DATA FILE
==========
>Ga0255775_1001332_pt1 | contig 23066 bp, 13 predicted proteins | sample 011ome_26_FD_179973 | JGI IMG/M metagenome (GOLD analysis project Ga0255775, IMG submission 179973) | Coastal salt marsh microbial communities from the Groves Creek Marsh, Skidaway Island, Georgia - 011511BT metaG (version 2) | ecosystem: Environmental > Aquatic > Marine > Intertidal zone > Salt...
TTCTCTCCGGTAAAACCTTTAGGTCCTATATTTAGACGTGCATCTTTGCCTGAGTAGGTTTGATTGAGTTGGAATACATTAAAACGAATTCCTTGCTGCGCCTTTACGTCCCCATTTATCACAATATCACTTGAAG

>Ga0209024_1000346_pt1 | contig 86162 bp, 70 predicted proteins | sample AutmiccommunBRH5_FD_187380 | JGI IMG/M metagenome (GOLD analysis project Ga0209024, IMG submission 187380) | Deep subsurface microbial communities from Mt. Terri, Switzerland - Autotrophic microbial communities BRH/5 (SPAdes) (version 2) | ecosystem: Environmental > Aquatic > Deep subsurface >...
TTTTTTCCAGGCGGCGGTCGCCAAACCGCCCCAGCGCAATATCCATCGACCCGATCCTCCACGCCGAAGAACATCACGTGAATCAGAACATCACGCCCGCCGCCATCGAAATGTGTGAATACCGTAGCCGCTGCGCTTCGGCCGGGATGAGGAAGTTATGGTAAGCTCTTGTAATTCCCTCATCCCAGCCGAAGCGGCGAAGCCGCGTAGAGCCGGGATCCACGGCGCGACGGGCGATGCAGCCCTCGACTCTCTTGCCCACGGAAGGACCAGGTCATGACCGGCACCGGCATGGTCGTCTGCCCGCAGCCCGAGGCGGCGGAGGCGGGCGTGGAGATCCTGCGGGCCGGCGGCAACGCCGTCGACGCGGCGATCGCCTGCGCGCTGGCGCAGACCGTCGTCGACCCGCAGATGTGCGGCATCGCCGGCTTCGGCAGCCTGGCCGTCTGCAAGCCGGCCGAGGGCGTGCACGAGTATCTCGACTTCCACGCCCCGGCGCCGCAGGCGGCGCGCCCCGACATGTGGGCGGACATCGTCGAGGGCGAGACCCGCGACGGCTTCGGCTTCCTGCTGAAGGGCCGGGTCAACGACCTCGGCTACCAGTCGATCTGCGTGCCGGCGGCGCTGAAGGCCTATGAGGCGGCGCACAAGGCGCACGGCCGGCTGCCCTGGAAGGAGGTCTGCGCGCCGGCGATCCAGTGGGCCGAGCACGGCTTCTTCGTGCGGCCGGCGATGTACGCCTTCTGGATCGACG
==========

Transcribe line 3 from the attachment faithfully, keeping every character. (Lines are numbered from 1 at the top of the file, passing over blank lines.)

>Ga0209024_1000346_pt1 | contig 86162 bp, 70 predicted proteins | sample AutmiccommunBRH5_FD_187380 | JGI IMG/M metagenome (GOLD analysis project Ga0209024, IMG submission 187380) | Deep subsurface microbial communities from Mt. Terri, Switzerland - Autotrophic microbial communities BRH/5 (SPAdes) (version 2) | ecosystem: Environmental > Aquatic > Deep subsurface >...